Q&A series: We take a look at some big questions about the Seahawks’ salary cap situation and roster.
Today’s question: Instead of paying big money to Geno Smith, should the Seahawks draft a QB or go with Drew Lock and use cap space on other positions?
There remains a subset of fans and media who think the formula for winning the Super Bowl is a quarterback on a rookie contract and a team built around that player.
The main data point for their argument is the fact that no team has won a Super Bowl with a QB who has taken up more than 13.1% of the team’s salary cap. Russell Wilson, a former third-round pick with a cap hit of $681,000 when the Seahawks won the Super Bowl, is the bellwether for that theory.
The fact is that, in the salary cap era (1994 to now), 75% of the time the Super Bowl-winning QB has been in the top three in team cap percentage, according to a 2022 study by Bookies.com. Three QBs on rookie deals have won it in the past 11 years, but most of the winners fell in the range of 10.6% to 12.3% of team cap.
In other words, there is no rhyme or reason to the trend.
If the Chiefs beat the Eagles in Super Bowl LVII, Patrick Mahomes will become the first QB over 13.1% (Steve Young in 1994) to win it. Mahomes took up 17.2% of the Chiefs’ cap this season.
Smith a better deal than fifth pick
Some Seahawks fans want the team to use the No. 5 pick on a QB – go young and “cheap” while using cap space to build the rest of the roster around that passer.
One thing fans should understand: The fifth pick would barely be cheaper than Geno Smith in 2023. The fifth pick brings a cap number of about $6 million. On a new contract, Smith’s cap hit might be as low as $7 million – 3.1% of Seattle’s $226.4 million salary cap (that figure includes $1.6 million in carryover from 2022).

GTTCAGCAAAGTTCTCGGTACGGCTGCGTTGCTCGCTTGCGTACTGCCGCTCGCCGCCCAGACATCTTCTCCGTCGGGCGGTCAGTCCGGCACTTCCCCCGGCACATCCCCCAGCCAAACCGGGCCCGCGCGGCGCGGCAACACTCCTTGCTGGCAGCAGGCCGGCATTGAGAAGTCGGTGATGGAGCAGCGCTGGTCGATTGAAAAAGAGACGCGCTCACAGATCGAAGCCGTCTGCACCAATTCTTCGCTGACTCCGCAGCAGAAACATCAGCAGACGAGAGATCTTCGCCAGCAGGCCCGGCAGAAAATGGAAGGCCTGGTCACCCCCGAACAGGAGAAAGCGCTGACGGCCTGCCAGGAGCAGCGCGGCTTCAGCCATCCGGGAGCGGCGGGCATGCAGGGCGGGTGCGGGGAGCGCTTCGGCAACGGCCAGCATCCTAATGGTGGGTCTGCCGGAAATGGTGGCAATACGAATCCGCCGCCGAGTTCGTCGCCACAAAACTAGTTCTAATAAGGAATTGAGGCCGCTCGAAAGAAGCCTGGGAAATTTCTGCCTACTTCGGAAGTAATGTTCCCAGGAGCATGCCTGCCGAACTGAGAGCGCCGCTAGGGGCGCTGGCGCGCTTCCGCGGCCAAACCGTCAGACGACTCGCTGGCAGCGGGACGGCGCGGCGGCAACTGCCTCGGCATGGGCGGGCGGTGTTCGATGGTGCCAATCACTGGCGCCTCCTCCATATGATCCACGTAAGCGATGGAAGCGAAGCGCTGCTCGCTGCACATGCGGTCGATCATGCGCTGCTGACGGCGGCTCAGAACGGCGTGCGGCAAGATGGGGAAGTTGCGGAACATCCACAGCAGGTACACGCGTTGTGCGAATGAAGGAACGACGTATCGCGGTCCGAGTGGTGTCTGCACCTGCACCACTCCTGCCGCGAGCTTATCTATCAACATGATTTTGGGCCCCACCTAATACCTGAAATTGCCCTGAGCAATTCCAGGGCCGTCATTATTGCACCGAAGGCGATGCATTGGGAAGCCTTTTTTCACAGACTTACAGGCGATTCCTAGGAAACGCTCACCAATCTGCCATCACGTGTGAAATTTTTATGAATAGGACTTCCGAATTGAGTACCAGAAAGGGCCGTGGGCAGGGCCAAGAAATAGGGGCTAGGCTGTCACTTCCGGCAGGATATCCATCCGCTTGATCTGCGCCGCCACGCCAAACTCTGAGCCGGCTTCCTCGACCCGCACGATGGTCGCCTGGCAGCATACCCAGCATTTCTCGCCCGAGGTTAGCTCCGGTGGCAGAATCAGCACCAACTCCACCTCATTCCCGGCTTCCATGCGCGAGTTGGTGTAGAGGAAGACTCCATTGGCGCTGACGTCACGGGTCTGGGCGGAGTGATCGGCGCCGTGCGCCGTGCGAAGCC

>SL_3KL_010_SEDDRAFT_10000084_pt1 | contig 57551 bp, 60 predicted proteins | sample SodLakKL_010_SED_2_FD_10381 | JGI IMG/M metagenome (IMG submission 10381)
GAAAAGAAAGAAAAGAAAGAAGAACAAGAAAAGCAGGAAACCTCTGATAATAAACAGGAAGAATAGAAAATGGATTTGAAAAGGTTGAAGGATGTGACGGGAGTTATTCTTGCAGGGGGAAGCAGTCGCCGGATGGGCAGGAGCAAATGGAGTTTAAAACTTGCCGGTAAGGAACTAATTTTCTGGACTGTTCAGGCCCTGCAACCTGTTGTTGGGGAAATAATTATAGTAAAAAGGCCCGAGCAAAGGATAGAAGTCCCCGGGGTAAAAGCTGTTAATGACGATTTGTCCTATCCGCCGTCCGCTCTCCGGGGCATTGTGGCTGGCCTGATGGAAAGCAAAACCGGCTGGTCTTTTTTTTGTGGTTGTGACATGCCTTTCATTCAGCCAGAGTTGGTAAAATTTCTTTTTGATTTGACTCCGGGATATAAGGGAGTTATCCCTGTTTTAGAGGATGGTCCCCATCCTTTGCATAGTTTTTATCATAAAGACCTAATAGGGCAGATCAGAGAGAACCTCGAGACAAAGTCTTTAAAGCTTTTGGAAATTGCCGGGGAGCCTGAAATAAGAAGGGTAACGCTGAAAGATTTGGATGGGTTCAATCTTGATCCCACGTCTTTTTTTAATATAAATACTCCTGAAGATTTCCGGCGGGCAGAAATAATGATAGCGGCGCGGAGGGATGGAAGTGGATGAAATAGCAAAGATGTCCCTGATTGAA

The difference, of course, comes in later years. The draft pick’s cap hits in 2024-26 would be approximately $8 million, $9 million and $11 million. If Smith signed a three-year, $90 million deal with two void years, his cap hits in 2024-27 might be $35 million, $36 million, $6 million and $6 million.
In 2024 and 2025, Smith would take up a projected 13.7% and 12.8% of the team cap. That’s reasonable – especially when you consider the whimsical nature of the draft.
Over the last 10 years, QBs drafted in the top 10 have no better than a 50% success rate: Six franchise passers, six busts, seven who have not yet showed which they will be or who had mixed success (average starters or now journeymen).
A year ago, we all thought a QB with the fifth pick would be a no-brainer for Seattle. But then Smith put up a Pro Bowl season and changed the entire franchise outlook.
Smith went 9-8, but so much of the failure was based on a defense that could not stop the run and an interior offensive line that often could not block well enough for Smith or his running backs.
As we have said, you can bet Pete Carroll is not interested in entrusting his final few years to a rookie QB. He wants to fix his defense and contend now. If Smith re-signs and the draft is used largely to help create a more dynamic defense, Carroll should get his wish.
Smith deal ‘looking very good’
A new contract for the resurgent Smith might be coming very soon – no later than the March 7 franchise tag deadline.
At the Pro Bowl, Smith told SiriusXM NFL Radio: “We’ve had talks. We’re in the process of getting all that settled right now. It’s looking very good. We think we can get some things done. But obviously these things take time.”
Regarding his value, Smith told “The Pivot” YouTube podcast: “You just want to be respected. Your contract (should) say, ‘We respect you. We understand what you bring to the table. We understand the caliber of player you are and we appreciate you.’ And that’s really what it all comes down to.”
John Schneider has made it clear he has a cap on what he will pay a QB. “There’s a balance when building a team, and Geno knows that,” Schneider told Seattle Sports Radio in January.
Smith probably will get something like that deal we mentioned above, averaging $30 million or so (maybe with team incentives that could boost it closer to $35 million). That would put him among the top 10-13 NFL quarterbacks right now (the top nine are at $40 million, and Smith will not get that).
In 2023, Smith would be a better bargain than a rookie – a Pro Bowl QB with a cap hit barely above that of a raw No. 5 pick.
Yeah, the differential will grow in 2024, but fans probably should get comfortable with the idea that the Hawks are OK with that.